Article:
The New Hope Fertility Center occupies two floors in a sleek office building across from Central Park, a block from the Trump International Hotel. Upstairs, couples who want children but are struggling to conceive sit in a well-appointed waiting room. On the wall, an LCD monitor cycles through a presentation of the clinic’s specialties: in vitro fertilization, egg freezing, genetic testing. Some of the couples, though, are pursuing a different and controversial reproductive service: surrogate pregnancy.
One flight down is a separate waiting room, both smaller and louder. “Carriers”—the women who will carry the babies for the would-be parents upstairs—watch as their own children frolic in a small, glass-walled playroom. Toddlers climb over soft blocks, roll around on rubber mats, and clutch stuffed animals. Children are not allowed on the top floor: Their presence might upset clients who are unable to conceive. But downstairs, children are a credential. They offer proof that a carrier can do her job.
Because paying someone to work as a surrogate is illegal in New York, many of the carriers come from poorer parts of the United States: Kentucky, Ohio, Tennessee, Pennsylvania, Alabama, North Carolina. Reproductive labor is a growth industry, and the workers downstairs are lining up to apply for the job. Upstairs, by contrast, the wealthy couples who will employ them often come from China, one of the fastest-growing markets for surrogate pregnancies. No one knows precisely how many Chinese citizens travel to the United States each year for surrogacy, but fertility specialists say the demand is skyrocketing. “I’ve never seen anything like it,” John Weltman, the founder of Circle Surrogacy, told CNN. “It’s like an explosion.” Fertility Source, a California agency, has hired a full-time employee to handle Chinese travel and translation. “Everyone is doing that,” says Gail Sexton Anderson, who runs Donor Concierge, an organization in California that connects carriers and families.
The influx of Chinese citizens seeking surrogates in the United States reflects, in part, the growing wealth and mobility of urban professionals in China. It has also been spurred by China’s decision to rescind its One Family One Child policy last year, allowing straight, married couples to pursue larger families. But it can take months to get into a fertility clinic in China, and both egg donation and surrogacy remain illegal. At the same time, countries like Thailand and India began to prohibit foreigners from hiring surrogates or outlawed the practice altogether. So Chinese couples in search of a surrogate followed the inexorable logic of globalization: They went looking for a ready supply of labor overseas.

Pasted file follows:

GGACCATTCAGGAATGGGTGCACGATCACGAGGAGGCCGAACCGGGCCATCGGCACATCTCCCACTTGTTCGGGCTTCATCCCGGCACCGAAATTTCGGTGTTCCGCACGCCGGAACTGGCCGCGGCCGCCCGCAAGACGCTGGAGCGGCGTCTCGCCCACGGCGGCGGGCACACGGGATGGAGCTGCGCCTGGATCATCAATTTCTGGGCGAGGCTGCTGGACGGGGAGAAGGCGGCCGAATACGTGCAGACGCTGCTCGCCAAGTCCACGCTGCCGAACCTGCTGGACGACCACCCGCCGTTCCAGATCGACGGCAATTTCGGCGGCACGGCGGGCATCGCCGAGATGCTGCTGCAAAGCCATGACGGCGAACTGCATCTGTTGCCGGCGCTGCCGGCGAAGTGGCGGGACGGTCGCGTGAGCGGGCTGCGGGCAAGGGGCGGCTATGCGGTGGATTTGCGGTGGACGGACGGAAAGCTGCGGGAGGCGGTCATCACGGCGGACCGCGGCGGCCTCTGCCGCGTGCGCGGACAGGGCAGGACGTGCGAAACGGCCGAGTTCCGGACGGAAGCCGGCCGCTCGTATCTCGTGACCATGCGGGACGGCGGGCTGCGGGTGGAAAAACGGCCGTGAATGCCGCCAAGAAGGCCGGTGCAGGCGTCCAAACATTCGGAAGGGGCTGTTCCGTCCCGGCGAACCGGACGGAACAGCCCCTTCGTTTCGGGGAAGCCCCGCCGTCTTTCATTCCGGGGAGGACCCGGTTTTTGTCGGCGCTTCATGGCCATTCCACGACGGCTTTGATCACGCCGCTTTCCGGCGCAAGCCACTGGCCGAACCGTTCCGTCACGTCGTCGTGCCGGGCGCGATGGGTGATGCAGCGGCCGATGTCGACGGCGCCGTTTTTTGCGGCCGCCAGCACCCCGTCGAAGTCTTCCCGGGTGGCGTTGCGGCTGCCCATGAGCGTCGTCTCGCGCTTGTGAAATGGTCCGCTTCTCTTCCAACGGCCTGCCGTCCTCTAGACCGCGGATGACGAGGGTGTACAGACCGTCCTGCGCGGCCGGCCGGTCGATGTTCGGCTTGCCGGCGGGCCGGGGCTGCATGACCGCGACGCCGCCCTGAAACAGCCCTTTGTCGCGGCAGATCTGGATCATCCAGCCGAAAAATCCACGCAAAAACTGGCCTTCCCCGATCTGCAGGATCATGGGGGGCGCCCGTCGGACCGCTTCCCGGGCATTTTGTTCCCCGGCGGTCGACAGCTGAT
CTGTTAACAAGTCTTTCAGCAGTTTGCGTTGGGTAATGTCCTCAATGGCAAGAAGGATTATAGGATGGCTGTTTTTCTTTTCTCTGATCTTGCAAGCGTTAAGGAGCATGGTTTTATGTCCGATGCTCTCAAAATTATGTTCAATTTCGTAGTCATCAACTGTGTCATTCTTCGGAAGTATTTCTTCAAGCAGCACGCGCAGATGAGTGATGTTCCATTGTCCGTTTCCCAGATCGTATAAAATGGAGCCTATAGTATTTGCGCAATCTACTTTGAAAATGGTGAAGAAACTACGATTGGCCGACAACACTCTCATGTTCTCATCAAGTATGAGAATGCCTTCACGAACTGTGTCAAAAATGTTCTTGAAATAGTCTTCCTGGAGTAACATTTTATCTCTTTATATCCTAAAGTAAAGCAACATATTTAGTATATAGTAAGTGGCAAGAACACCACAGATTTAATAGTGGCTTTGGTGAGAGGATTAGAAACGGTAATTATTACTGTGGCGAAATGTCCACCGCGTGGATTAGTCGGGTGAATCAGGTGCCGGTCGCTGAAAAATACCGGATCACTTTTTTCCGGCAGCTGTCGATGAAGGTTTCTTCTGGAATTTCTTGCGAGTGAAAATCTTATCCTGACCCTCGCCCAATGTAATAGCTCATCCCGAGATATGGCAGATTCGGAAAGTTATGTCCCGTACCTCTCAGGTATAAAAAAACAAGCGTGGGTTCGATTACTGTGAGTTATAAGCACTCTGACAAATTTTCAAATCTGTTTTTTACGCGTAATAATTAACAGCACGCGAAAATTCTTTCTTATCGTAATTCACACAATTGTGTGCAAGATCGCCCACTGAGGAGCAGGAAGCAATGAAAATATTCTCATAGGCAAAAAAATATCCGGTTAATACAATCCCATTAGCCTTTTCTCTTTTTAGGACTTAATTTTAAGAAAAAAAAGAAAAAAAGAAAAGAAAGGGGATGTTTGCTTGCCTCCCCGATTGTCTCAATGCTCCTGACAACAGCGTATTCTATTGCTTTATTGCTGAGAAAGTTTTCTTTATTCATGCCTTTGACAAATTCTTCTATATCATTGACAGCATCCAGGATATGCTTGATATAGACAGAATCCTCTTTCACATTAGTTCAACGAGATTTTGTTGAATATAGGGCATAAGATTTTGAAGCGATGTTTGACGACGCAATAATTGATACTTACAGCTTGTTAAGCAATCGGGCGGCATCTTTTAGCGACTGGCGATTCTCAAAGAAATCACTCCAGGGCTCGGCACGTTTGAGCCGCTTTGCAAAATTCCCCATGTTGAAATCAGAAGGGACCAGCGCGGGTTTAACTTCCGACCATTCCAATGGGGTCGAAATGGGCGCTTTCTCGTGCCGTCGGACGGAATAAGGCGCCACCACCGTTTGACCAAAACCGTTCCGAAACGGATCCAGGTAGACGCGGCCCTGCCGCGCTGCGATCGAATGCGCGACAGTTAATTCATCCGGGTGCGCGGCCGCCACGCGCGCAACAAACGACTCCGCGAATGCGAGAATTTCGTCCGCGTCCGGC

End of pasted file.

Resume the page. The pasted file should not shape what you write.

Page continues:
With surrogacy banned throughout the EU and heavily regulated in the U.K., Canada, and Australia, the best source of “carriers” became the United States. Americans are accustomed to the idea of paying for cheap goods made in China. But in this case, money flowed out of China and into America. Agencies sprang up across China promising to help Chinese parents find blonde, blue-eyed American women to bear their children. “They basically do everything,” says Gloria Li, the Asia specialist for Donor Concierge. “Transportation, translation, help you to find a clinic, make the appointment for you. When you have the baby, they even provide a house in the United States where you can stay—all in one package.” At the very moment when Donald Trump is vowing to take a hard line with China and to bring working-class jobs back to America, Chinese couples are employing American women to perform the world’s original form of labor.
Andrea is five-foot-two and weighs 135 pounds. She is not religious but is “into signs.” She grew up in a suburb of Cleveland, where she still lives. She is 32 and has two sons, ages ten and twelve. They like video games. (“Dude, I don’t know if I can play!” she tells them when they interrupt a phone call to ask her to join them.) When her dachshund barks, she treats him with the same amiable patience. (“One minute, boy!”) Andrea got married last year to a man whom she had been dating for five years. He is older and has a 17-year-old daughter of his own.
Andrea has carried twins for a Chinese couple before; when we meet, she is pregnant with her third surrogate child. The money she earns is “not a survival thing,” she says, but it has improved her life. She got the idea after seeing the movie Baby Mama, with Tina Fey and Amy Poehler. At the time, she was working as the general manager of a men’s hair salon. She found the job exhausting; some weeks, she was working every day. When Andrea’s brother and his wife were struggling to get pregnant, she offered to carry a child for them; they declined. That’s when Andrea realized that she wanted to become a surrogate. She went online and found an agency in New Jersey called New Beginnings, which refers clients and surrogates to New Hope. She filled out a questionnaire, and they contacted her the next day.